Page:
Soon after graduating from Winter Haven High School in 1972, Smith realized that a college degree was the key to a good-paying job. She enrolled at what was then Polk Community College, located just a few blocks from her home, becoming the first in her family to go to college.
Two years later, she earned her Associate in Arts degree in psychology.
Smith described her time at Polk as invaluable.
“Polk State started to expand my view of what was going on in the world and how I could impact it,” Smith said. “It started in me a vision for myself and what I could achieve.”
Polk’s influence on her way of thinking has been helpful throughout her career, Smith said.
“At the national level, in working to stop violence against women, I have to understand how other people perceive problems and solutions,” she said. “I began being able to do that while at Polk State.”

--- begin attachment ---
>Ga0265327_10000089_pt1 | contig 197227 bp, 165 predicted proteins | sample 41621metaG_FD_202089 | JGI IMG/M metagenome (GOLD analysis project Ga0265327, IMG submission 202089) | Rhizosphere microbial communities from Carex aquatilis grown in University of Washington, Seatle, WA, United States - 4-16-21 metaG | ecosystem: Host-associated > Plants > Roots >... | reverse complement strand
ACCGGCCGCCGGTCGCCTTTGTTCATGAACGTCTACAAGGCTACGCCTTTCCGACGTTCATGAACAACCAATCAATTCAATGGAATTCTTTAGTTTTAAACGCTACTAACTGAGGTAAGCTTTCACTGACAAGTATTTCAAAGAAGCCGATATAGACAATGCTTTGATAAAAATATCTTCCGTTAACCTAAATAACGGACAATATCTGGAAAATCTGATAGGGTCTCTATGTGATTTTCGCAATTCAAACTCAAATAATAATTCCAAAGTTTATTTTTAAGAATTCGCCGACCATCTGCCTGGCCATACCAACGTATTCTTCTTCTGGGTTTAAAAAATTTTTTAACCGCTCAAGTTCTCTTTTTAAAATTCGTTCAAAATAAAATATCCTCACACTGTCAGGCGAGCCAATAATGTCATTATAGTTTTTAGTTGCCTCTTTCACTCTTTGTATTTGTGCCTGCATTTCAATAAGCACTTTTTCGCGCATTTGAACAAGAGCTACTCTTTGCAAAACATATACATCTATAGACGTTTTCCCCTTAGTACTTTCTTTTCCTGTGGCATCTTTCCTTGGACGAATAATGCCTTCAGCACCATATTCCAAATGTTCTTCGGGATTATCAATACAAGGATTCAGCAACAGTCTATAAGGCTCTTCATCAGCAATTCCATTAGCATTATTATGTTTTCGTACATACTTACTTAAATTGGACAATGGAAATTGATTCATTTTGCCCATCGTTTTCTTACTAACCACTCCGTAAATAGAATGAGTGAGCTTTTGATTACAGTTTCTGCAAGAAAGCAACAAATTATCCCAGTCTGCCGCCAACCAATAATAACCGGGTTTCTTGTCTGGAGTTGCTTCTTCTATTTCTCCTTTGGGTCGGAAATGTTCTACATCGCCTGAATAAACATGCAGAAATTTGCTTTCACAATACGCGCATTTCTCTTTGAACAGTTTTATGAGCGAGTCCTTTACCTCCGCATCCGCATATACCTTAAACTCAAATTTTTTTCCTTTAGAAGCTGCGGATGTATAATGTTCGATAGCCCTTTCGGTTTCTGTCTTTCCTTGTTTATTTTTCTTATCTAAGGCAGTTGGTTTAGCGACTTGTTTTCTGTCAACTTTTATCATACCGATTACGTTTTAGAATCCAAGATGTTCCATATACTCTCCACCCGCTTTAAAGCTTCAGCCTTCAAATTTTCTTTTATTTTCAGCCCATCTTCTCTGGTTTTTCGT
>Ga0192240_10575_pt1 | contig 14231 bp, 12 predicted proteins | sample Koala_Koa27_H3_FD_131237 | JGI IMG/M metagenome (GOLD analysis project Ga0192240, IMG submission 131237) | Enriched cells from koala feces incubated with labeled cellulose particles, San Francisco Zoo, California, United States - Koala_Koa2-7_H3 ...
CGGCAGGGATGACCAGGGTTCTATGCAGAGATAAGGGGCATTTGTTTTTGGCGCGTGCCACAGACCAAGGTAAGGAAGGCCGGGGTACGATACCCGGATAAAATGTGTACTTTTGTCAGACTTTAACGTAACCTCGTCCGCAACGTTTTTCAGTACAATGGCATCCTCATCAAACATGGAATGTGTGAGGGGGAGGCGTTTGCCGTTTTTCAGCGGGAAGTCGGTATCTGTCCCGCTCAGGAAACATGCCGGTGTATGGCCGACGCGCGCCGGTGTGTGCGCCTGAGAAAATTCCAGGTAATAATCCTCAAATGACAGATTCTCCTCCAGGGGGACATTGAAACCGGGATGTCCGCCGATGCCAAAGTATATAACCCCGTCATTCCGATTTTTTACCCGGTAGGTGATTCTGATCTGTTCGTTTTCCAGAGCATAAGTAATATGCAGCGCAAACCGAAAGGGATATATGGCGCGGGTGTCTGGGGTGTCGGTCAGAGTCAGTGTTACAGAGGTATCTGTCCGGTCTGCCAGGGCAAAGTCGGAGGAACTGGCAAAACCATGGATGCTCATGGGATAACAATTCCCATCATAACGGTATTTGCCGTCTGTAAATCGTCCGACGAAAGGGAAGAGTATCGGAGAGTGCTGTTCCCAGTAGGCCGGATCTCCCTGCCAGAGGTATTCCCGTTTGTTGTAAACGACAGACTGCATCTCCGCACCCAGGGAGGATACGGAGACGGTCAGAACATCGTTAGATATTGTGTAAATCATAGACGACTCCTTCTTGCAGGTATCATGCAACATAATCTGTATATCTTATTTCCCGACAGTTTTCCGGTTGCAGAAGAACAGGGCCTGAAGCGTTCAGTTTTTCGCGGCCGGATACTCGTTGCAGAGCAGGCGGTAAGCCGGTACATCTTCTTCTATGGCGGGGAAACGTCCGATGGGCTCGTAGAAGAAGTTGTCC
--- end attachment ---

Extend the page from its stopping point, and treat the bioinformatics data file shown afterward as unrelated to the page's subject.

After Polk, Smith went on to earn a bachelor’s degree in psychology from Michigan State University.
Her career path took her to Colorado, where she worked at a residential treatment center for emotionally disturbed children. Though she enjoyed the work, her curiosity was piqued when she noticed a newspaper advertisement for a counseling position.
She had some experience as a counselor, and decided to apply. During the job interview, she learned the position was at a battered women’s shelter — and just like that, she became aware of domestic violence, an issue she’d never heard of previously.